One piece is a series of tubular bells with mallets in between. The cranks start the mallets swinging, and if you cooperate with the person on the other platform cranking at the same time, you can get the mallets going pretty fast and the bells chiming all over the place.
Similarly, there's a giant metal ring with a Mallet of Damocles poised over it; your cranking ratchets the mallet up, further and further, until it's released and gives the metal ring a mighty wallop. If two people are cranking, the mallet rises faster. There may also be two mallets involved. I can't remember.
The third piece, which is the only piece left working, involves a large piece of flat sheet metal. Each crank flexes one side of the sheet, so again, if you and that Whoever on the other side work together, you can shake the sheet and get the thunder sound effects from it.
So why aren't the first two working? The Glob helpfully helps us with an answering answer: Because the artist who created them can no longer keep them running by himself. This artist, by the way, is Paul Matisse, grandson of Henri Matisse, so our Kendall Band has one mighty fine pedigree. But Paul Matisse is in his 70s and cannot keep the schedule that the maintenance demands (especially since it means fixing the things late at night after the T closes.)
Oh, yeah, and there's a lack of funding to maintain the project. It is officially MBTA property and although they coughed up some cash for repairs recently, it's pretty clear they can't budget anything more. So, in the best MBTA tradition of dealing with things they just don't feel like maintaining anymore, the T has pulled an Arborway  and quietly removed the controls for the two non-working pieces. And unless Paul Matisse can find a benefactor not only financially but mechanically, the Kendall Band may just be forgotten into oblivion.
Well, actually, I'll bet you dollars to donuts that since they have just removed the controls, the T won't bother to remove the rest of the apparatus if new upkeep providers can't be found. Removal costs money. Ruins can stay up for free. That way for years to come folks will stare at a giant metal ring and wonder what statement the artist, whoever he or she is, was trying to make. Of course, they won't even be getting half the intended effect. It'll just engage one sense instead of three.
It does worry me about the state of the MBTA's mechanical aptitude when people in the Glob article are quoted as doubting the T could perform adequate maintenance, but frankly, I'd rather see people with money and mechanical expertise take over and fix up the installation so it's all out of the MBTA's hands. The Authority(TM) is cash-strapped as it is, and I'd rather see them spending more money on overall improvements and repair, as idealistic as I realize that sounds (hey, Graubaskas needs gas money so he can drive to work. Budget that in.) And I'd rather see people who care about the piece, people who would care as much as Paul Matisse has for twenty years now, get the chance to do their thing for it as opposed to some guy who just knows his jerk of a boss told him to go string that wire up around that ratcheting pulley thing what the hell is this and where does he get off tellin me to string wires around ratcheting pulleys anyway?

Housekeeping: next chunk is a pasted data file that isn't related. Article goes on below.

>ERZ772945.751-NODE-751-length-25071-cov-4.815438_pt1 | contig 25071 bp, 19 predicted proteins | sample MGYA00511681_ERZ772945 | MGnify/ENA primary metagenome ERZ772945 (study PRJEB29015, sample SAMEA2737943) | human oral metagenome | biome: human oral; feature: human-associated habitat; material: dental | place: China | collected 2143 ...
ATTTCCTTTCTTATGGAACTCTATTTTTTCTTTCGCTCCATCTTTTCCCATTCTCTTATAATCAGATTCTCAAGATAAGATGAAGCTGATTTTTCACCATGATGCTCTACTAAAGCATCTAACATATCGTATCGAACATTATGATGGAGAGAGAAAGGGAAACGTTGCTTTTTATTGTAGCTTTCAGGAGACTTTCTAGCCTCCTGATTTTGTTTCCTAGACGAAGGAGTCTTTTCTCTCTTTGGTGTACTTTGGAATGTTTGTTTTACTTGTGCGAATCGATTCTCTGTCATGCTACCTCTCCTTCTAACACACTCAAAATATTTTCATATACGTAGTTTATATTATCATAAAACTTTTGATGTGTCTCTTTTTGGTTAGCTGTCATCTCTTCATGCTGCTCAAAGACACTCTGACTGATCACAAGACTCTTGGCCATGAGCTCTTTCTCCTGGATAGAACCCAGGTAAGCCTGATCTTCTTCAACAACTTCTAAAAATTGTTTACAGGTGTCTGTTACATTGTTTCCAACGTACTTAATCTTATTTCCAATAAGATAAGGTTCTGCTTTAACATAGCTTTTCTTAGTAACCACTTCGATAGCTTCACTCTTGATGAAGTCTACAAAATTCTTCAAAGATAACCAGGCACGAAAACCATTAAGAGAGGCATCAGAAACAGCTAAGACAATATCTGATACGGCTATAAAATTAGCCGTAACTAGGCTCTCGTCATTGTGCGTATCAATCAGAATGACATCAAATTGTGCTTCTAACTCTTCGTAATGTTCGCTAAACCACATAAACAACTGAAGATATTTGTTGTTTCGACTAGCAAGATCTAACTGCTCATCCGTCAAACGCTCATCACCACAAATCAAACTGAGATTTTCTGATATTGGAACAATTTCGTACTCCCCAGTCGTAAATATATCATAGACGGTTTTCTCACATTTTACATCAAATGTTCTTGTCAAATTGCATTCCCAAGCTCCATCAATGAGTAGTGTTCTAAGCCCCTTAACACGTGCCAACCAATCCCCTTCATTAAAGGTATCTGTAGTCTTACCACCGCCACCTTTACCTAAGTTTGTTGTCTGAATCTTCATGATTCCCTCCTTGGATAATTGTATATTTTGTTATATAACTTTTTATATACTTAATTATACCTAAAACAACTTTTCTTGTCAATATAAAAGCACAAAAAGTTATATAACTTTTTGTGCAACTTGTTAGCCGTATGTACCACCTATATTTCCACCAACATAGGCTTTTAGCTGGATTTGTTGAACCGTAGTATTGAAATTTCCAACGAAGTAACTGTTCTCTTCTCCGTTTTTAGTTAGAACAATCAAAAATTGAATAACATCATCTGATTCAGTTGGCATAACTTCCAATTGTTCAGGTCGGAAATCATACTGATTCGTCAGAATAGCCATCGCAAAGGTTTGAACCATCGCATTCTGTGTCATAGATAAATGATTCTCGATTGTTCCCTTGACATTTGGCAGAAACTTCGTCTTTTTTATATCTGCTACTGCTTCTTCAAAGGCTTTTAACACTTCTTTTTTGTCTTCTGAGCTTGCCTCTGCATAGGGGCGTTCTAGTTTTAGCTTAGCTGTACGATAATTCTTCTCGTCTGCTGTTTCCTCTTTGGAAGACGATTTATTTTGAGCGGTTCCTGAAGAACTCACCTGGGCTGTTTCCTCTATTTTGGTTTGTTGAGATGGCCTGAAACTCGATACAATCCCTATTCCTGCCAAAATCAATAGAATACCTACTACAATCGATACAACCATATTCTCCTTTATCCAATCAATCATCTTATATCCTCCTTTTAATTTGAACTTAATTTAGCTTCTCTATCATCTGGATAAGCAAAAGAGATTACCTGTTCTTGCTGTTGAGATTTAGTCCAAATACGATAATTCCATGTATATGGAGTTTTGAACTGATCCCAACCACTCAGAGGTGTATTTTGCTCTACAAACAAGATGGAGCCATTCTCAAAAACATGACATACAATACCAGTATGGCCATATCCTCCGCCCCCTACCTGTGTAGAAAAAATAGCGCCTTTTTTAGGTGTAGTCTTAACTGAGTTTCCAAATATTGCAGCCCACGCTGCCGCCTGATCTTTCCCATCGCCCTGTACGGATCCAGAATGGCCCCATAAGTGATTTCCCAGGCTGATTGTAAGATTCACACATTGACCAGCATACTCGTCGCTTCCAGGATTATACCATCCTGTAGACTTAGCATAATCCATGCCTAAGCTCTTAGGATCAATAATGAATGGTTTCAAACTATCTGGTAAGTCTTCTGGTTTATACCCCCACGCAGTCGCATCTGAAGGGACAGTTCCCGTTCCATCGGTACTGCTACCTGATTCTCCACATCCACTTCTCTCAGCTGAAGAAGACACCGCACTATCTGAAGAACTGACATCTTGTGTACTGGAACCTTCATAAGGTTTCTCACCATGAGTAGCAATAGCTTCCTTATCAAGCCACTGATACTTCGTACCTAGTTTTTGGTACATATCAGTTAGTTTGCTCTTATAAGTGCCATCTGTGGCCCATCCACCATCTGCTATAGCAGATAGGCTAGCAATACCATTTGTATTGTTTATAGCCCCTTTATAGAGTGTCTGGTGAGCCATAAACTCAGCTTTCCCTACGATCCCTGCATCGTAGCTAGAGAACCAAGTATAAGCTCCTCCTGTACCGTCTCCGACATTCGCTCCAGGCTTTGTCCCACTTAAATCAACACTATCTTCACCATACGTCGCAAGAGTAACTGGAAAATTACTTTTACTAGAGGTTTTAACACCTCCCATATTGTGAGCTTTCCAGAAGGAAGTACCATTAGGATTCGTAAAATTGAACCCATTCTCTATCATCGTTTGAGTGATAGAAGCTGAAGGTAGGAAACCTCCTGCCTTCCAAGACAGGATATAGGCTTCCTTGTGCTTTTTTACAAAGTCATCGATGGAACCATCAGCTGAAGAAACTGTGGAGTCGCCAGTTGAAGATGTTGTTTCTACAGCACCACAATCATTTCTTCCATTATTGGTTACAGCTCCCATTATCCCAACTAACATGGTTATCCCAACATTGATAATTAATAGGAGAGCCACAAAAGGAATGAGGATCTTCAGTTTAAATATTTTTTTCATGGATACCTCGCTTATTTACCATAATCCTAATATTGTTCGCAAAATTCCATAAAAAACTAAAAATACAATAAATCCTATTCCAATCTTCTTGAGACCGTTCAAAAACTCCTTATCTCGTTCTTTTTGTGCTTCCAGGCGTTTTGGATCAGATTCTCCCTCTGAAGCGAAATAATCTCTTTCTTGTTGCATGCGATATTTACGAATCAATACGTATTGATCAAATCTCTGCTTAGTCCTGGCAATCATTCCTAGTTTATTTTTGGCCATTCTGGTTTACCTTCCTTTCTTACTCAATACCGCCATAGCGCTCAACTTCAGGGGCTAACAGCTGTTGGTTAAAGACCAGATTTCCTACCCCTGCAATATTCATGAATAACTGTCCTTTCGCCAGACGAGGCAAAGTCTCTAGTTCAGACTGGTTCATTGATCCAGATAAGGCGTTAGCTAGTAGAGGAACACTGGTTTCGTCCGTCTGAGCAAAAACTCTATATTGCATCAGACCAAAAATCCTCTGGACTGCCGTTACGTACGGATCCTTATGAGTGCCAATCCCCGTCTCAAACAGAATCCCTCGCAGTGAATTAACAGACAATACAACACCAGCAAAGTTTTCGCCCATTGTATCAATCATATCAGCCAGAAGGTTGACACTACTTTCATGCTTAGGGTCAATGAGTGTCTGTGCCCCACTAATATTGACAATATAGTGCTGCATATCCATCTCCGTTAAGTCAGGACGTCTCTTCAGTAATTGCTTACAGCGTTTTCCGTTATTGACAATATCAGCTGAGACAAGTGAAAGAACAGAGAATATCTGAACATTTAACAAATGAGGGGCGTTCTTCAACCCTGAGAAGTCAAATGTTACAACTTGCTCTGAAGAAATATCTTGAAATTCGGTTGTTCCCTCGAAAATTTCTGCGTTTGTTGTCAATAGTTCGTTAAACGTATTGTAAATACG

Boston's was the first program in the country to install works of art in public transit systems. And how many of those pieces captivate or confound us on a daily basis? There's the fun ones, like the Kendall Band, the thought-provoking ones such as the bronzed workmen's gloves on the Porter Square escalator and platform, the poignant pieces of verse carved into the Davis platform bricks, the David Lynch-Meets-Tim-Burton crazy jumble of floating objects above the Broadway station staircase, the neon rods over the Alewife berth (the ones that glow are the ones which haven't been covered in dust or soot yet), the Park Street Station frieze/mosaic/mural/whatever constructed entirely out of found railroad objects...
Art's everywhere on the T.
Over twenty-five years ago a bunch of people thought it'd be a great idea to put accessible works of art in a place where they'd be seen, for free, by thousands of people on a daily basis. These works of art are seen, discussed, enjoyed, even laughed at -- but they're noticed. Most importantly, they make each station unique and provide something special, something to help you enjoy what might otherwise be another dull, boring, soulless commute.
Unfortunately, the planners made one crucial mistake: in granting MBTA ownership of the artwork, they presumed the T would always be a system that would have the funds and the workforce to maintain them. Our current bloated, monolithic transit entity can't afford to accomplish much these days.
Who can step up to help the Kendall Band?
1. The MBTA likes to just close or discontinue things and then pretend like they never happened. Ask Watertown -- or, better yet, ask Jamaica Plain. In 1985 the MBTA announced a "temporary 11-week closure" of a section of the Green Line's E branch running from Heath Street to Arborway. Today, twenty-two years later, the E branch still terminates at Heath Street, making this closure the longest 11 weeks in recorded history.